Medicine has really moved on in the past few decades – we’re entering a time in our history when advances in medicine are happening quicker than ever before. We’re also entering a time when medicine has become more people-focused, especially in terms of choice, and as such the ability for people to ‘shop around’ for elective surgeries has never been higher.

Surgeons who specialize in elective surgical procedures, such as plastic surgeons and Cataract surgeons, are in high demand. They need to have a good level of skills and experience to make it in the private marketplace. Inevitably, some are better than others. But how do you determine which surgeon is best for your needs? Read on to find out.

Choosing a Surgeon

Unless you are in dire need of emergency surgery, most people will meet their prospective surgeon ahead of the procedure to discuss their care. This is a good opportunity for you to get to know your surgeon and interview them beforehand. Being able to get to know your surgeon and how he or she approaches patient care is a good way to make yourself feel more confident and comfortable before you go under the knife. Prepare for the meeting by writing down a list of questions you’d like to ask and doing some research.

Here are three things you should consider when choosing a surgeon.

Check Their Certifications and Credentials

Every state has a different approach to what certifications surgeons must have, and this may even change intrastate depending on the discipline in question. It is absolutely critical that you choose a surgeon who is licensed to work in your state, as without this licensure, your insurance is unlikely to cover either your surgery or any issues arising from it.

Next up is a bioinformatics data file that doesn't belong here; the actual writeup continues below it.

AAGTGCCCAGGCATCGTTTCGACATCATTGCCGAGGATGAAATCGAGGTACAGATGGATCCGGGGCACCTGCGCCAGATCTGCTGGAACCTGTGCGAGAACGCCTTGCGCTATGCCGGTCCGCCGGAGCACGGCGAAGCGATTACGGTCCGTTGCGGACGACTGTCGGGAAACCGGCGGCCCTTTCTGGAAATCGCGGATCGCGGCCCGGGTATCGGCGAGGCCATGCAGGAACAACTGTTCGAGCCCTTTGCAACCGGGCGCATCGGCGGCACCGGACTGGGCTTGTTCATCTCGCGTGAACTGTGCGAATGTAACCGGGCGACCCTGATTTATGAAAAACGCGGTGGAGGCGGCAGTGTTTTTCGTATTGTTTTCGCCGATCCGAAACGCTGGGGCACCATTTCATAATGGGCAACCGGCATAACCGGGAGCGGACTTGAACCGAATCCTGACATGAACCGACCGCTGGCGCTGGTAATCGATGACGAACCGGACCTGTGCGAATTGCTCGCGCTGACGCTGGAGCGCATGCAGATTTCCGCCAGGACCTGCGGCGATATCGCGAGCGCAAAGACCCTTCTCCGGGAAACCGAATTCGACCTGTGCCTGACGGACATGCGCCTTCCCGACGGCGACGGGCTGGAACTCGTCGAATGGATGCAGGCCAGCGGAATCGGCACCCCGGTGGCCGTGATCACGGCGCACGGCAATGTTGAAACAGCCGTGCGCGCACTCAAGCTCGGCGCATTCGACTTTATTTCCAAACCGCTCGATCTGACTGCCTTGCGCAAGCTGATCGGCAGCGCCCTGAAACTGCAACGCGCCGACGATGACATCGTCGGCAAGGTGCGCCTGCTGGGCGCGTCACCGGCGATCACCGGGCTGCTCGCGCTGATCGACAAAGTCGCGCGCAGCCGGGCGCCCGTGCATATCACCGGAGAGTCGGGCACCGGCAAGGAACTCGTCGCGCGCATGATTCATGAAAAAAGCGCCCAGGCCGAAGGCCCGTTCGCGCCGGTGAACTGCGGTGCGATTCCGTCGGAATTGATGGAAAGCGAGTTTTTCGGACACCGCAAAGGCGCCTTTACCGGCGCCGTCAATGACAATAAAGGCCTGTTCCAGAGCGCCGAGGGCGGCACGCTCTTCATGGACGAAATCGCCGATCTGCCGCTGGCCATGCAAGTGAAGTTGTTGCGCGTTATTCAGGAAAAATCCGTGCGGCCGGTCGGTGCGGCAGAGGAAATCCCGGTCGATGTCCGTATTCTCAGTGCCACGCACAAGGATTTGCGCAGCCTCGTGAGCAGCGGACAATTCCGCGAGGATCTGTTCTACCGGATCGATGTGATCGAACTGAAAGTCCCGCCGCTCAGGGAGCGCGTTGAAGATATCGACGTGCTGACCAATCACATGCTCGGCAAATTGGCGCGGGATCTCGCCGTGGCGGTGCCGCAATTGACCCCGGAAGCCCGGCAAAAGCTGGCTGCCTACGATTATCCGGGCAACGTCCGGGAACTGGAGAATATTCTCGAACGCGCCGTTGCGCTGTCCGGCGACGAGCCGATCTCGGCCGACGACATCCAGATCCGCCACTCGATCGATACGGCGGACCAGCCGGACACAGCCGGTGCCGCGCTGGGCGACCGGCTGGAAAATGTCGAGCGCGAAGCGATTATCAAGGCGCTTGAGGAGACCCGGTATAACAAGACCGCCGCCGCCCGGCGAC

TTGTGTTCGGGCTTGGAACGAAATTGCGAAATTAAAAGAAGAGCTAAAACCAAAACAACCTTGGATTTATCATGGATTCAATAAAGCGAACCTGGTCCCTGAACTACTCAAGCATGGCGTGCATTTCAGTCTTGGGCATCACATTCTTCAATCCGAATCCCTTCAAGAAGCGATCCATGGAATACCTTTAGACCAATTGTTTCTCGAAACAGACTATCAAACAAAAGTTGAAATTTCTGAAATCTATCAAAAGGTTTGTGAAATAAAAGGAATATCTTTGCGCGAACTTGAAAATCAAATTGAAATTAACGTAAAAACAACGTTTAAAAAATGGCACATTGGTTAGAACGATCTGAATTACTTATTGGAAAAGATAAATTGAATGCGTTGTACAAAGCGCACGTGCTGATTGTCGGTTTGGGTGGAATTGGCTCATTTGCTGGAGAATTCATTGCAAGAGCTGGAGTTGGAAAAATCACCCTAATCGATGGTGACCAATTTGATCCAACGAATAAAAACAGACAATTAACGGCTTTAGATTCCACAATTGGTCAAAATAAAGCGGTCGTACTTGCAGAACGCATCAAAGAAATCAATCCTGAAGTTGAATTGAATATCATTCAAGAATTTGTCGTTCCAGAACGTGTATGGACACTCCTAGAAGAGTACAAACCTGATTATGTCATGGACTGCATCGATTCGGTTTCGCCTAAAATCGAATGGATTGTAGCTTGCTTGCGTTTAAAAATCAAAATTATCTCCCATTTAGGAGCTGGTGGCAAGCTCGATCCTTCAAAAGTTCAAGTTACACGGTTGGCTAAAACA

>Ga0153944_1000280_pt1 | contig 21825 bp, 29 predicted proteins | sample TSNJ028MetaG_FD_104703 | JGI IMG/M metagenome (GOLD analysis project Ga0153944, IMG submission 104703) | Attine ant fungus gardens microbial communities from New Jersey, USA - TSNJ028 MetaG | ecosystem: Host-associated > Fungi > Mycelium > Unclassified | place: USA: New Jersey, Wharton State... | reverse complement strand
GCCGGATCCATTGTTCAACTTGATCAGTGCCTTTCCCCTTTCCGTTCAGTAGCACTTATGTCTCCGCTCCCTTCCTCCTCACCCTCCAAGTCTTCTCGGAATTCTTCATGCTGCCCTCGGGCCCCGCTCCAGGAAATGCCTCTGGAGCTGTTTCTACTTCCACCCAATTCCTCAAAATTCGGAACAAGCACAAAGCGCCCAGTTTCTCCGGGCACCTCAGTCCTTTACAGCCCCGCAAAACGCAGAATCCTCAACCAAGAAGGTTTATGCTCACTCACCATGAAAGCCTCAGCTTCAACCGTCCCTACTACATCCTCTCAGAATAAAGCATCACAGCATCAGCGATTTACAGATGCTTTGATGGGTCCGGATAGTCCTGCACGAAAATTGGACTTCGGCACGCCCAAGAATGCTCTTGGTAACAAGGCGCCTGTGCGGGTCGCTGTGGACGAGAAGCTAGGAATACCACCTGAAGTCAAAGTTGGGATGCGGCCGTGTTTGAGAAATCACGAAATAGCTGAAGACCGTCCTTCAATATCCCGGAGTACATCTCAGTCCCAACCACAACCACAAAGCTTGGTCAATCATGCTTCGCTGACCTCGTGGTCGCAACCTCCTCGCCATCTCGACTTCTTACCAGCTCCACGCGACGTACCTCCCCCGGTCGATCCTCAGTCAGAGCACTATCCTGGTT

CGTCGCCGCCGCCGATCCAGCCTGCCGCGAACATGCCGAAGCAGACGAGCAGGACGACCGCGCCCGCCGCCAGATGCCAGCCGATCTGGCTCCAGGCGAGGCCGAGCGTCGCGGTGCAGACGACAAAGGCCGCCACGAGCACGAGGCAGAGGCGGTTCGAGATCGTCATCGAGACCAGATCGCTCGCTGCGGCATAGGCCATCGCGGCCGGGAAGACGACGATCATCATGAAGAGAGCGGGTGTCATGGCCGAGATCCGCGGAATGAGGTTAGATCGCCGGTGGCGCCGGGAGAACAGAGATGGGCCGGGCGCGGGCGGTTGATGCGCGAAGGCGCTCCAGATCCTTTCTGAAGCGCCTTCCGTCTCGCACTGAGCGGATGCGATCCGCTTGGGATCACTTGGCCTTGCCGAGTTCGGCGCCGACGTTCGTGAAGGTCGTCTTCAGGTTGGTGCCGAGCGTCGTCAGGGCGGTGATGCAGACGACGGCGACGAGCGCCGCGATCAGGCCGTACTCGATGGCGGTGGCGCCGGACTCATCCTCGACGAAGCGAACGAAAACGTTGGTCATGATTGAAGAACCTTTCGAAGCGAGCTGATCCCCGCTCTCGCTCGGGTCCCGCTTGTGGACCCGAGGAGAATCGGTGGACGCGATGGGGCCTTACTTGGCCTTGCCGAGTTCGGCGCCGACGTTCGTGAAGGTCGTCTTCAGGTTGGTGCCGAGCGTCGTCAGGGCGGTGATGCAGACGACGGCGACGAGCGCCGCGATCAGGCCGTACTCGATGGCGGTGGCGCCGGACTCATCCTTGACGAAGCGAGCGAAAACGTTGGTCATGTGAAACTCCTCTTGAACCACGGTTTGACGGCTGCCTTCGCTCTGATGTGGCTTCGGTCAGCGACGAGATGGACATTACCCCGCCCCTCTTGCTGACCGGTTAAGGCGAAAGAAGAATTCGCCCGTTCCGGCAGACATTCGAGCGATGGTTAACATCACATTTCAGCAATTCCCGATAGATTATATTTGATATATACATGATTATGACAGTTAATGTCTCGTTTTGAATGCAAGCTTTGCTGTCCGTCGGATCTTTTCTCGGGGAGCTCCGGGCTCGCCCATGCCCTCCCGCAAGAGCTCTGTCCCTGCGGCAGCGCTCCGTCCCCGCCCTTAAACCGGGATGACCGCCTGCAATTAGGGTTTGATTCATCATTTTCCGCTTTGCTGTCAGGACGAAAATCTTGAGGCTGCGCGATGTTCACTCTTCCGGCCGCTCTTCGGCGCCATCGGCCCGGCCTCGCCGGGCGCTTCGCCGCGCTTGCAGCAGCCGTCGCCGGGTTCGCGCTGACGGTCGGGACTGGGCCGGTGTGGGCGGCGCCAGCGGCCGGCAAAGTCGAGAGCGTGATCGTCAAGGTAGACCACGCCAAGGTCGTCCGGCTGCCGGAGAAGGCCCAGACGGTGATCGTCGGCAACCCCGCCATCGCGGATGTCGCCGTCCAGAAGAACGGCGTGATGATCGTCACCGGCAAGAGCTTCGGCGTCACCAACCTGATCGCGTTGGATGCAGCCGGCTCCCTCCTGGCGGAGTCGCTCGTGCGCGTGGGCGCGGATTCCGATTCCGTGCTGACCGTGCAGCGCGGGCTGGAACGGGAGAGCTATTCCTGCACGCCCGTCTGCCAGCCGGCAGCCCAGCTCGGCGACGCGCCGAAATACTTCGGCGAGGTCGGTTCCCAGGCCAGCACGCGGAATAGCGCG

Use the Federation of State Medical Boards (FSMB) website to check your chosen surgeon’s licensure status, and check out the American Board of Medical Specialties (ABMS) website to ensure your surgeon has the correct certifications to be performing the surgery that he or she is advertising.

It is possible for newer and younger surgeons to be classed as “board-eligible,” which means they have yet to pass the board test (which may take a few years). But if your surgeon has been working in the field for close to a decade and is still only board eligible, this is a red flag.

Check for Any Professional Reprimands

No one likes to think that their surgeon has gone through ethics board hearings or was once suspended, but due to the nature of medicine, this is a distinct possibility. It’s important to remember that not all reprimands are necessarily a red flag, and a surgeon who has been investigated and found to have committed no wrong-doing may not be a bigger risk than a surgeon who hasn’t been investigated.

Check Your Surgeon’s Rating

There are a few websites that allow you to check the rating of your surgeon. It’s a bit like TripAdvisor, but for surgery. These sites allow you to see how many surgeries the surgeon has performed and what the overall feedback for the surgeon is. This is a really good way to get crowd-sourced information about your surgeon and their approach to work, but do remember that your case is an individual one and should be treated as such.

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